The bill definitely does away with the mandate to buy insurance, but not really, because a patient must pay a 30% of premium surcharge as a backend surrogate mandate when or if they decide to buy insurance after being uninsured. That surcharge could potentially be more than the mandate penalty would have been. In a very informative piece in the New York Times entitled “Follow the Healthcare Money” David Leonhardt writes:

Many Americans over the age of 60 would have to pay more for health insurance under the Republican health care plan. Many low-income families would lose their insurance. Many disabled people, hepatitis patients and opioid addicts, among others, would no longer receive treatments that they do now.

Care to guess where the billions of dollars in savings from these cuts would go instead?

They would go largely to the richest 1 percent of households, those earning at least $700,000 a year, according to the Tax Policy Center. A disproportionate amount of the savings would go to the richest of the rich — those earning in the millions.


I apologize for the continuing cynicism that I attach to any pronouncements of the president or his Republican colleagues in Congress. Perhaps I hear deception, outright dishonesty, and deceit in their every attempt to communicate their plans to make America great. Since the bill is difficult to understand it is published with a FAQ sheet  (frequently asked questions) which you may want to read. If the “web of your beliefs”  or your personally evolved reality and biases has at its core a set of values that makes you a person who highly prizes self reliance, favors a small central government, hopes to see a reduction of entitlements, does not like to pay taxes, and believes that the free market and competition can solve all problems, then you will find the Q and A quite reassuring. If your reality is built on ideals of community, the belief in the ability of responsible government to improve the lives of people, have a desire to see a reduction in the social determinants of disease, and if you have concerns for the underserved and marginalized members of our society, then the Q and A will enrage you.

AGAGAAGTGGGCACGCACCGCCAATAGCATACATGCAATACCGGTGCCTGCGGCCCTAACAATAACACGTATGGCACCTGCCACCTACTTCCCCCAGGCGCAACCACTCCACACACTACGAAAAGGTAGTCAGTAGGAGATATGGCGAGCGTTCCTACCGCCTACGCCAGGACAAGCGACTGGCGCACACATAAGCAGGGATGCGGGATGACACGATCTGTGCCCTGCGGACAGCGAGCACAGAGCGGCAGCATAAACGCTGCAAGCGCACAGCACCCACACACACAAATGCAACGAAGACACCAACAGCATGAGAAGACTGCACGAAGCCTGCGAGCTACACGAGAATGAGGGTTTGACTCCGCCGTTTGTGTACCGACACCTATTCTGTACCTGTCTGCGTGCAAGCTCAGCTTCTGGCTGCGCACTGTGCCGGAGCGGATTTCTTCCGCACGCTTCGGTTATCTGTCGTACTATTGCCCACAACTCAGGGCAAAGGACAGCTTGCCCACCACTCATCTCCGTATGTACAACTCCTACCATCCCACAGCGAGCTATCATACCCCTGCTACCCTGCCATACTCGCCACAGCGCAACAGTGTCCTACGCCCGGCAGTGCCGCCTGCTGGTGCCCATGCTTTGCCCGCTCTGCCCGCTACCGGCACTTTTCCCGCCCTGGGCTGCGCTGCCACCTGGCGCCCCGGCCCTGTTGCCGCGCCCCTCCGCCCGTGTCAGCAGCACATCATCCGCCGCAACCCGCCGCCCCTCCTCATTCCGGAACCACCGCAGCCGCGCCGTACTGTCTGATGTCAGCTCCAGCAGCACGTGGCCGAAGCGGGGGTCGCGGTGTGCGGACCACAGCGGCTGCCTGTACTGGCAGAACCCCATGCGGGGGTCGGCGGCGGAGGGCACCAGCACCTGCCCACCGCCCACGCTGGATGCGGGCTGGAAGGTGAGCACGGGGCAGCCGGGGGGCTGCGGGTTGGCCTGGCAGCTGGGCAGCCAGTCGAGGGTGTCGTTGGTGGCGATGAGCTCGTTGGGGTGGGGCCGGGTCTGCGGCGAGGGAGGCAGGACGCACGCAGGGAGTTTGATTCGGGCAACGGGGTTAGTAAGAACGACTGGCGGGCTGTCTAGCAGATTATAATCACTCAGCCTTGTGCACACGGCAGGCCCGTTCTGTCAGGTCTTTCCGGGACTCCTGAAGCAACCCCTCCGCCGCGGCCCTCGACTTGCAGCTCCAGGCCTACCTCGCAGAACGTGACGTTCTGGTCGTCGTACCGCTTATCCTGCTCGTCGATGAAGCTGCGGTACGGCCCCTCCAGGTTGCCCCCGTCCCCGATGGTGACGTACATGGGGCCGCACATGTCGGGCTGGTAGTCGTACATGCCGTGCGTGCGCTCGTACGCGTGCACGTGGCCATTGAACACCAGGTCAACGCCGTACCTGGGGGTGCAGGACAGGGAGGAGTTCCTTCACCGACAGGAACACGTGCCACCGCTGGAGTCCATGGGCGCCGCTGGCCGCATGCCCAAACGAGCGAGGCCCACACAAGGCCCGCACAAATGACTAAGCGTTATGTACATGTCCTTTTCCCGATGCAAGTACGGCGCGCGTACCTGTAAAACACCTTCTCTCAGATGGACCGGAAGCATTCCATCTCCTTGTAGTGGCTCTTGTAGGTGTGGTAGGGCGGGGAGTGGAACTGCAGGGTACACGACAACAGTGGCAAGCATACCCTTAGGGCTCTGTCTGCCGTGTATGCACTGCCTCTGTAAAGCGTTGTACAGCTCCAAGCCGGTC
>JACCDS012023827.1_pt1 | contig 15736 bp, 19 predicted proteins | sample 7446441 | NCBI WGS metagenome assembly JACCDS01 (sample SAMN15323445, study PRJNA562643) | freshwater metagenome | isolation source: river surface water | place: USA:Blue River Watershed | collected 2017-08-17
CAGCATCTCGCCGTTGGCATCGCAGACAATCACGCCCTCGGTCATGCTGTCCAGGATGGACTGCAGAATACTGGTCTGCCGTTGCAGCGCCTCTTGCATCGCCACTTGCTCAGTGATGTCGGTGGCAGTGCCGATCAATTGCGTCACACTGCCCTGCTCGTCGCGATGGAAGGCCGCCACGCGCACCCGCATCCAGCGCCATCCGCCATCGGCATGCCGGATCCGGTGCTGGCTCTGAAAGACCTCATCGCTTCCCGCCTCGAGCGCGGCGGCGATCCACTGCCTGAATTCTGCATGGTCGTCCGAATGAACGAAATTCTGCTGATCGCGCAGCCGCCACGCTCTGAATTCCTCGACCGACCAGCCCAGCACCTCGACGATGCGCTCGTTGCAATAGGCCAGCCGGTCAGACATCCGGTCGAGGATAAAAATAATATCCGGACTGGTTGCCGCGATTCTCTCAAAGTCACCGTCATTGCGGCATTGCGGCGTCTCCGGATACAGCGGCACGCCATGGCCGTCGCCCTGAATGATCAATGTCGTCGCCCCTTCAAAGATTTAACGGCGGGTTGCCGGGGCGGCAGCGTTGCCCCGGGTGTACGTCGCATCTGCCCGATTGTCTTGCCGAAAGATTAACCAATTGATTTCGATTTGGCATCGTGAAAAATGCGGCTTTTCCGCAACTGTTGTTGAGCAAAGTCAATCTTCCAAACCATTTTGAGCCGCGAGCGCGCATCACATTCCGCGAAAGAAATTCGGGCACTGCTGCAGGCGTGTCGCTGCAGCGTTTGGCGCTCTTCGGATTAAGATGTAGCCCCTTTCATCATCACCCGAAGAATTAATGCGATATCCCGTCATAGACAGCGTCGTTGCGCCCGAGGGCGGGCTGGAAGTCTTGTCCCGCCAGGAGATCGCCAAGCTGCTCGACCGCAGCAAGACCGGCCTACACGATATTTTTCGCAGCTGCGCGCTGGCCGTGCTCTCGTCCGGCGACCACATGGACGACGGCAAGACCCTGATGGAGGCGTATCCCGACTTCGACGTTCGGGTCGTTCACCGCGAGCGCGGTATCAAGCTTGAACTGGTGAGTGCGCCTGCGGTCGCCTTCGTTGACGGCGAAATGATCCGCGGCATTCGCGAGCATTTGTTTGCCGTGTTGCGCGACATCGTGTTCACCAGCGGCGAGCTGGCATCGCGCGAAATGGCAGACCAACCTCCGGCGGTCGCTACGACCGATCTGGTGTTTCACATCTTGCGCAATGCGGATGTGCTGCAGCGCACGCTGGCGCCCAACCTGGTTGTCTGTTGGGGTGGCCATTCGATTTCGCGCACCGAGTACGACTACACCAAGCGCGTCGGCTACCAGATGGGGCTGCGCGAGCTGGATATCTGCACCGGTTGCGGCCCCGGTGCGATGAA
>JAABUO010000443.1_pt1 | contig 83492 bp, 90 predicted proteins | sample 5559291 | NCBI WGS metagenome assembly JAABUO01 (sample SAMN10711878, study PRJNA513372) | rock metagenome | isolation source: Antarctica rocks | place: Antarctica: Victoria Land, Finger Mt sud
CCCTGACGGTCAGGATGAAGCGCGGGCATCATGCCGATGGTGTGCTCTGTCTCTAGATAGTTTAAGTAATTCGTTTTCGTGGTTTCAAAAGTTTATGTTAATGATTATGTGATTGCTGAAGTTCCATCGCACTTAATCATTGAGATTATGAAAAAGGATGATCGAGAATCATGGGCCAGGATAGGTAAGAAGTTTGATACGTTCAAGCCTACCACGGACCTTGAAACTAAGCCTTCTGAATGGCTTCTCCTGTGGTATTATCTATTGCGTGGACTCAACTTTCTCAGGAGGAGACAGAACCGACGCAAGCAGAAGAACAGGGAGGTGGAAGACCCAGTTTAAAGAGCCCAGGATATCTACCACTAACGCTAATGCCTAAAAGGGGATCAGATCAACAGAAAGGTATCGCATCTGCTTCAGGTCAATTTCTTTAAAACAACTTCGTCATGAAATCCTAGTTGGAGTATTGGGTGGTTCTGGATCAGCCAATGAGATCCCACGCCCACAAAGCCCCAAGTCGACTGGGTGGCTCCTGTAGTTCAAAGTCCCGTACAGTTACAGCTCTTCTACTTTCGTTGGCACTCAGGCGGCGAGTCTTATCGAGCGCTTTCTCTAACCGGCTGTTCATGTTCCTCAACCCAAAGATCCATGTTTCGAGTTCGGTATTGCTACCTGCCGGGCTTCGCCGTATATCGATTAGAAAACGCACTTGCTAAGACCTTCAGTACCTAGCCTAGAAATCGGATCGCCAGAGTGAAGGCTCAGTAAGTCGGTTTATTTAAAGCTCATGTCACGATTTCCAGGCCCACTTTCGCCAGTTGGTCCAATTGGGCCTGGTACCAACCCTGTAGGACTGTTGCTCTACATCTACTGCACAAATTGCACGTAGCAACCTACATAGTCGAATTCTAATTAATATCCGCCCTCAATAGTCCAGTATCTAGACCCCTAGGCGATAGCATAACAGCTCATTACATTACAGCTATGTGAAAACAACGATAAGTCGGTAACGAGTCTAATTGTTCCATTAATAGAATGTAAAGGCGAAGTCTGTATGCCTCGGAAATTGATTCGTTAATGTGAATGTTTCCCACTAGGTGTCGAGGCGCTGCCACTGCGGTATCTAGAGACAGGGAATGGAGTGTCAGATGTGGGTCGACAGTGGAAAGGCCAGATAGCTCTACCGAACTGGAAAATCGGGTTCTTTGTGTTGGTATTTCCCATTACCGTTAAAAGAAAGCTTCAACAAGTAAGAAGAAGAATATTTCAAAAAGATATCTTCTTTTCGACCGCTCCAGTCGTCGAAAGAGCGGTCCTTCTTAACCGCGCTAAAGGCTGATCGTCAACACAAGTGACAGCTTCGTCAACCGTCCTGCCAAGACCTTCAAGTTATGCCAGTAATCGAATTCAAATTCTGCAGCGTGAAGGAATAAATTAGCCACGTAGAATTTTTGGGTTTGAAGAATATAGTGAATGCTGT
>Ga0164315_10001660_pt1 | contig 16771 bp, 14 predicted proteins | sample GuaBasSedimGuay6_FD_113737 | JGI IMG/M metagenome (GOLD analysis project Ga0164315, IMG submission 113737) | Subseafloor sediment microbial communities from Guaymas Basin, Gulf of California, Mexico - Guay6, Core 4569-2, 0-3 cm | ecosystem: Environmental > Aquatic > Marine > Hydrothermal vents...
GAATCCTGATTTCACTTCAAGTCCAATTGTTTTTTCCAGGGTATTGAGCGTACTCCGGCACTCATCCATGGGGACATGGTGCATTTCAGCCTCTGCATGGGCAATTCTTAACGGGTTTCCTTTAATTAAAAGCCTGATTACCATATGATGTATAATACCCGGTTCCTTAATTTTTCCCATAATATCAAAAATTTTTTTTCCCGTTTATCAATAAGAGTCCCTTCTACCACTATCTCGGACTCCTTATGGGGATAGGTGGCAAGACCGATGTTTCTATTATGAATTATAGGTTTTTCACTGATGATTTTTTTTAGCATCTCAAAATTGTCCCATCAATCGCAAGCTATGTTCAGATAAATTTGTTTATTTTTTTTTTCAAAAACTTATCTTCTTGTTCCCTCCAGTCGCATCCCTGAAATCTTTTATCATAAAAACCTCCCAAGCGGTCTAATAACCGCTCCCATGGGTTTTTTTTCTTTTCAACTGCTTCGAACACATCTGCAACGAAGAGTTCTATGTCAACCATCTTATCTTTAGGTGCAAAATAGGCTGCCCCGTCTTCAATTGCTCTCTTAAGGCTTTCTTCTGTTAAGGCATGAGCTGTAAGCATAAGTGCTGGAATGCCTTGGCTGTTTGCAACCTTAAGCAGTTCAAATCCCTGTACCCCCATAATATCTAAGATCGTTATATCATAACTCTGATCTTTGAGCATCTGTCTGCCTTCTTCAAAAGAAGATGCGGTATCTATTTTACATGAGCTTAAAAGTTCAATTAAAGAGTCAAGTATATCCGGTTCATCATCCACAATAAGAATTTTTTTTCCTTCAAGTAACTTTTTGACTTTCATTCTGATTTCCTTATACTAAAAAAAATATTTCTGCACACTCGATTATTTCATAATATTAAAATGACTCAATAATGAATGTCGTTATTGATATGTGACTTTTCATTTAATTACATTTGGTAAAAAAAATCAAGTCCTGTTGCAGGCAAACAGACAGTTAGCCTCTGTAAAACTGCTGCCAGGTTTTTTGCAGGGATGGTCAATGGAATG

Below I offer some examples from the FAQ sheet and then give my answer after the “official answer”


What does your legislation do?


Our plan delivers relief from the taxes and mandates that have hurt job creators, increased premiums, and limited options for patients and health care providers.

It returns control of health care from Washington back to the states and restores the free market so Americans can access the quality, affordable health care options that are tailored to their needs.